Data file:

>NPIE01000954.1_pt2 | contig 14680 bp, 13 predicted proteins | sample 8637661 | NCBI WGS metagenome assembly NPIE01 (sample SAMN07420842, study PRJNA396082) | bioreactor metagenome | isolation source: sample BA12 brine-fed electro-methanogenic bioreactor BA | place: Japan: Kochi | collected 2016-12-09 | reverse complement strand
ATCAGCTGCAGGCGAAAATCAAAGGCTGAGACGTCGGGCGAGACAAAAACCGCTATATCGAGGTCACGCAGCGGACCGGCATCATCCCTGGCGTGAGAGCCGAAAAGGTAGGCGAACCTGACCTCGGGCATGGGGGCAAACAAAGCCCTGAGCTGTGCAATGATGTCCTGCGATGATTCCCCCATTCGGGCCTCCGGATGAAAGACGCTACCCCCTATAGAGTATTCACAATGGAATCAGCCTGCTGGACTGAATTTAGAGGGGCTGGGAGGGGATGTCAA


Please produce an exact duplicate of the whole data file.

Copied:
>NPIE01000954.1_pt2 | contig 14680 bp, 13 predicted proteins | sample 8637661 | NCBI WGS metagenome assembly NPIE01 (sample SAMN07420842, study PRJNA396082) | bioreactor metagenome | isolation source: sample BA12 brine-fed electro-methanogenic bioreactor BA | place: Japan: Kochi | collected 2016-12-09 | reverse complement strand
ATCAGCTGCAGGCGAAAATCAAAGGCTGAGACGTCGGGCGAGACAAAAACCGCTATATCGAGGTCACGCAGCGGACCGGCATCATCCCTGGCGTGAGAGCCGAAAAGGTAGGCGAACCTGACCTCGGGCATGGGGGCAAACAAAGCCCTGAGCTGTGCAATGATGTCCTGCGATGATTCCCCCATTCGGGCCTCCGGATGAAAGACGCTACCCCCTATAGAGTATTCACAATGGAATCAGCCTGCTGGACTGAATTTAGAGGGGCTGGGAGGGGATGTCAA